Judges asked to use conscience in rulings
JAKARTA (JP): Legal experts agreed on Monday that Indonesian judges should have moral courage and conscience in issuing verdicts on criminal cases.
Satjipto Rahardjo, a law professor at the Semarang-based Diponegoro University in Central Java and his colleague from the University of Indonesia Loebby Loqman said the Indonesian judicial system, including the Supreme Court, had yet to make significant improvements to the system due to rigid existing laws and regulations.
Satjipto said it was hard for officials in the Indonesian legal system, which was still in transition, to abandon the ideas, thoughts and paradigm of the New Order which have been considered outdated.
"Most of the verdicts issued by the judges were based merely on the prevailing regulations. Therefore, misjudged rulings have led to dissatisfaction and disappointment," Satjipto told The Jakarta Post after addressing a panel discussion on "Applying Criminal Measures on Corruption and Banking Crimes in the Reform Era", jointly held by the Supreme Court and the University of Indonesia.
He suggested that a corporate culture be established in the Indonesian judicial system.
"It means judges, prosecutors and lawyers should not confront each other but join forces to make a judicial decision based on their conscience," Satjipto, who is also a member of the National Commission on Human Rights, said.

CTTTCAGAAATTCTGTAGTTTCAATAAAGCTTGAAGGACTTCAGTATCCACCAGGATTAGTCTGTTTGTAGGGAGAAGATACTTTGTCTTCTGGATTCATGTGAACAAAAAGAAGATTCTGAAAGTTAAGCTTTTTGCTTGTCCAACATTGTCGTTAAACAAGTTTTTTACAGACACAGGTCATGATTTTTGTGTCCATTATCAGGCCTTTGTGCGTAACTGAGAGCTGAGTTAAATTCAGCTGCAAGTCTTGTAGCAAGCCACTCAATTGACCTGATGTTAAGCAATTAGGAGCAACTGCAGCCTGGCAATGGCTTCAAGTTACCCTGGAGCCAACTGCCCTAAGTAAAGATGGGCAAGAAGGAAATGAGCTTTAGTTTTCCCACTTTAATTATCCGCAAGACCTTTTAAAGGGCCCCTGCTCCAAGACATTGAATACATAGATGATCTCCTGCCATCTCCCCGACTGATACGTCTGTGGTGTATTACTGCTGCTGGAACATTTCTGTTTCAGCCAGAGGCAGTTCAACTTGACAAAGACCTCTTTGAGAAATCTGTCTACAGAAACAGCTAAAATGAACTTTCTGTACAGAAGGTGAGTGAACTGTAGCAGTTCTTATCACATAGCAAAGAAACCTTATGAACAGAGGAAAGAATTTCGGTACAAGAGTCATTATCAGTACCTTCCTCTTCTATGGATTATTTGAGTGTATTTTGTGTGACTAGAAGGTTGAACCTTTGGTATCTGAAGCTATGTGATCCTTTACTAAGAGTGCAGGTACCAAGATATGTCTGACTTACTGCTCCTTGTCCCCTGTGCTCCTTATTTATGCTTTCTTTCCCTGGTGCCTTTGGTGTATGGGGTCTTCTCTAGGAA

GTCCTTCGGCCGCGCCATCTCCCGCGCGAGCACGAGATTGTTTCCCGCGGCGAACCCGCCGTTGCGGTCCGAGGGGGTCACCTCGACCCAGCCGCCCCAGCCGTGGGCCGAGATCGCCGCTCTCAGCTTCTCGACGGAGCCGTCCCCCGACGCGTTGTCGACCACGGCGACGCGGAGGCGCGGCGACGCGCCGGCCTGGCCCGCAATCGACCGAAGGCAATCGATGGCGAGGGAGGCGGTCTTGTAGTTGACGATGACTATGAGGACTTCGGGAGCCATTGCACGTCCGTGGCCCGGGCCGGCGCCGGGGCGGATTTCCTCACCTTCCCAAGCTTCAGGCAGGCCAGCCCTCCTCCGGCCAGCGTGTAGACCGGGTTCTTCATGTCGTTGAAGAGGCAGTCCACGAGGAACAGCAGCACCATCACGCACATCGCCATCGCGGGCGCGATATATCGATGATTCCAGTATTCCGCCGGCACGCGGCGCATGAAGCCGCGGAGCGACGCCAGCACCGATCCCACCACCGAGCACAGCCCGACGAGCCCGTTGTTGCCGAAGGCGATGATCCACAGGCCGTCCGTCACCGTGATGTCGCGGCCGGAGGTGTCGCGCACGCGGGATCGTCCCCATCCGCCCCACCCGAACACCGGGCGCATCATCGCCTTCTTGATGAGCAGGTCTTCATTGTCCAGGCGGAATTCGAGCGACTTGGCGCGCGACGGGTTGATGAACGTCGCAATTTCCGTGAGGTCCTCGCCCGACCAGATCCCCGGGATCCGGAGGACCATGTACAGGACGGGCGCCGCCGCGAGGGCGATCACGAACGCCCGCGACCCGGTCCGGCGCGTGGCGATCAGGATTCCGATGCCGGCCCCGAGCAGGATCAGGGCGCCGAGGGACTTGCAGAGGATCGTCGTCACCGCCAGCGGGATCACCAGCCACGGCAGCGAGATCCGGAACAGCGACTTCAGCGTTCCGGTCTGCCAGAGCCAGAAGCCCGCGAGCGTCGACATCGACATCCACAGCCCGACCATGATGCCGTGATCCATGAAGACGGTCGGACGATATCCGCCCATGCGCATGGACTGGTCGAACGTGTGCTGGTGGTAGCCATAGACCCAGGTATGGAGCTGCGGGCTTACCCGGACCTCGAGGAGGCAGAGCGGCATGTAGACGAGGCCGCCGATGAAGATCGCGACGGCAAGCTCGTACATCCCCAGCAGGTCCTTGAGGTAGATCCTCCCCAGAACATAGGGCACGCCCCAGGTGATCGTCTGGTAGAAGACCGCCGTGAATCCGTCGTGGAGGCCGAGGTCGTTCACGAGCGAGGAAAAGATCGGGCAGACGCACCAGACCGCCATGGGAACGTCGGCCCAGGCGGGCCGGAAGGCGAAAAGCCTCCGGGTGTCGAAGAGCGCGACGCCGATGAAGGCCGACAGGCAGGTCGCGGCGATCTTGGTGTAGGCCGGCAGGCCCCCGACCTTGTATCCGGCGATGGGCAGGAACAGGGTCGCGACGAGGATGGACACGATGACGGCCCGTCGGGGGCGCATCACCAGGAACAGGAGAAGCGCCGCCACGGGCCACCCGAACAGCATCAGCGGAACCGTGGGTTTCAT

He said a verdict based on one's conscience indicated that the law was not a simple mathematical expression whose decision- making could be delegated to computers.
"The law and regulations are written legal products. However, justice can develop in the hands of the judges," he said.
Satjipto said establishing a corporate culture certainly needed behavioral and cultural changes as well as courage on the part of the Indonesian legal community.
"But, these are the costs they (legal community) all have to pay to regain the people's trust in the legal system," he said.
He cited that justices in the United States had the capability and courage to do such "experiments".
He quoted a statement of popular U.S. justice O.W. Holmes: "The life of the law has not been logic but experience".
They (American justices) could set aside the trias politica principles for the sake of the people's welfare, he said.
"So because of such a relation, the phrase 'government by the judiciary' was coined and U.S. justices are praised as qualified decision makers," he said.
Satjipto said Indonesian judges must combine intellect and professionalism.
"This will place judges above other intellectuals," he said.
Separately, Loebby Loqman said judicial institutions had full authority in making legal decisions.
"But, problems may appear when judges have to decide which comes first, justice or regulations.
"In my opinion, justice should be placed above regulations," Loebby said.
Loebby said, judges have often failed to uphold justice because they merely interpreted the laws and regulations when making decisions.
"Most of the regulations and laws have inadequate guidelines for the judges," he said.
He said insufficient explanations often led judges to make wrong decisions or abandon their conscience.
"A judge may just ignore the laws and regulations and refer to his conscience for the sake of justice," he said.
He said justice must be upheld by the judges with accountability to himself and to God. (01)